I attended the “2014 Northeast E-Learning Consortium Conference” (04/15 update: previous link dead, changed to conference agenda PDF) last week and found it refreshing. I’m unsure if ‘NEELC’ is the proper abbreviation – I don’t think it’s large enough (yet?) to have an official abbreviation. Their Facebook page (which needs to be a bit more actively maintained) notes it as the ‘NEC’ but that abbreviation is all over the web, and is officially claimed by the Nippon Electric Company!
So anyway, I’ll call it the NEELC for now to give it a little of its own panache.
The NEELC is a conference with Blackboard as the historic primary sponsor…and while there were a few Blackboard-specific sessions, I did not find it an overwhelming sales presence by any means.
The member universities take turns hosting each year’s conference. This year it was at Villanova’s Conference Center. Great location and quality services (if not a little tricky to find on a rainy night night).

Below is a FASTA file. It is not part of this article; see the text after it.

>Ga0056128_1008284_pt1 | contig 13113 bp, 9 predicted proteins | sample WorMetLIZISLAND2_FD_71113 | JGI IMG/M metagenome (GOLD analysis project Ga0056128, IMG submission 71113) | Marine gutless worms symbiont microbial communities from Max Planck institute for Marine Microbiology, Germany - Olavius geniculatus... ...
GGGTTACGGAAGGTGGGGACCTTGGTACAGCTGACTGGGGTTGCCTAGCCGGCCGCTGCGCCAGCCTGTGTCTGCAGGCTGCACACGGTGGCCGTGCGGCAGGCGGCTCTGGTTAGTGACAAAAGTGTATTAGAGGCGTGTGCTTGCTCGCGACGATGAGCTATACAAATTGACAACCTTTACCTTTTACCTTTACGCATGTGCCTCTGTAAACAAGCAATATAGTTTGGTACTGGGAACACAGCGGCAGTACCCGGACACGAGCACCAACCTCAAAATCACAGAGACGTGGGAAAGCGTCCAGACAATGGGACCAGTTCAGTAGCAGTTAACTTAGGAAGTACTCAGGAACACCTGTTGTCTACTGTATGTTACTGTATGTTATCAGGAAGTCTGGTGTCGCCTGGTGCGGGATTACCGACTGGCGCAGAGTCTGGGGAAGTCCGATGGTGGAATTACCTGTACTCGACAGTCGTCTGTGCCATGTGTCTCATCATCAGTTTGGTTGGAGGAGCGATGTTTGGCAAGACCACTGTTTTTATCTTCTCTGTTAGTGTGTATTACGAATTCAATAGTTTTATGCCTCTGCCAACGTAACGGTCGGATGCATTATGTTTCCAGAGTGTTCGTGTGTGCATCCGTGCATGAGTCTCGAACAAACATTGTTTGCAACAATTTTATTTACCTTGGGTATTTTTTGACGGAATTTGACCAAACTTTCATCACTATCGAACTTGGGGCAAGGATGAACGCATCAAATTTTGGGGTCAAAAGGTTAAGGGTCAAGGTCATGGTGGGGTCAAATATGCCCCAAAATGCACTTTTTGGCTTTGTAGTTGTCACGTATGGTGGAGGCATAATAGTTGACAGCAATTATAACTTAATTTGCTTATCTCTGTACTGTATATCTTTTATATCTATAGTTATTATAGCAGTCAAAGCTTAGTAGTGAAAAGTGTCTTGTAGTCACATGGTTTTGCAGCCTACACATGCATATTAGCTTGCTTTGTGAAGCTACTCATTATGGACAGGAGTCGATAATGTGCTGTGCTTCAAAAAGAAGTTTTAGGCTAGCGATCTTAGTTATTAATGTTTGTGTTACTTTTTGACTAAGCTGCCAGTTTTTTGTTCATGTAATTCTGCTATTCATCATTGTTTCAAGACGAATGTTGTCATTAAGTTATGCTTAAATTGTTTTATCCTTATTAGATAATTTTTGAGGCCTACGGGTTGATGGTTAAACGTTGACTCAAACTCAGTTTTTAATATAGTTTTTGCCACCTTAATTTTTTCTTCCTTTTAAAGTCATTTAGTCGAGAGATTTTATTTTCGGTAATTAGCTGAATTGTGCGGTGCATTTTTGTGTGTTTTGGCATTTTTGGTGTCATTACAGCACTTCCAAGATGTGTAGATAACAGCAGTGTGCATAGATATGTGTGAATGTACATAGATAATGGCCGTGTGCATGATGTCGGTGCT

You can find the agenda at the first link above. Here are the highlights I found most intriguing:
1. The keynote was ‘Dr. Fred’ (Dr. Fred T. Hofstetter) from U. of Delaware. Really insightful stuff from an experienced professor. I’d definitely recommend attending any of his presentations, especially as it pertains to faculty engaging the learner.
2. One sessions presented Socrative.com – which is a neat, currently free, site for creating instant polls. Great idea as an alternative to ‘classroom clickers’ but not as applicable for purely online courses (could be though, if instructors want a way to see how users responded to polls presented in the course).
3. Another session with Russ Lichterman (Wilmington U.) demonstrated ‘Swivl’, a mount for an iPad which tracks an IR/microphone the presenter wears around their neck. This seems a great solution for teachers to record their lectures without calling in the department media team.
4. Andy Petroski presented on structuring an online courses as a ‘game’ – i.e. ‘XP’ instead of grades for assignments, ‘Guilds’ instead of Teams, etc. A bit bizarre and he had variable results, but a neat approach and a fun way to increase student engagement.
Overall, an informative, affordable day-long conference with a specific focus on education. I’ve been to several huge conferences in the past and while they have their benefits, I’m like this smaller, targeted type of setting. I look forward to next year!
Oh, and a bit of a laugh – nice a hotel room still offers hardwired net connections but they really should update their instruction card! 🙂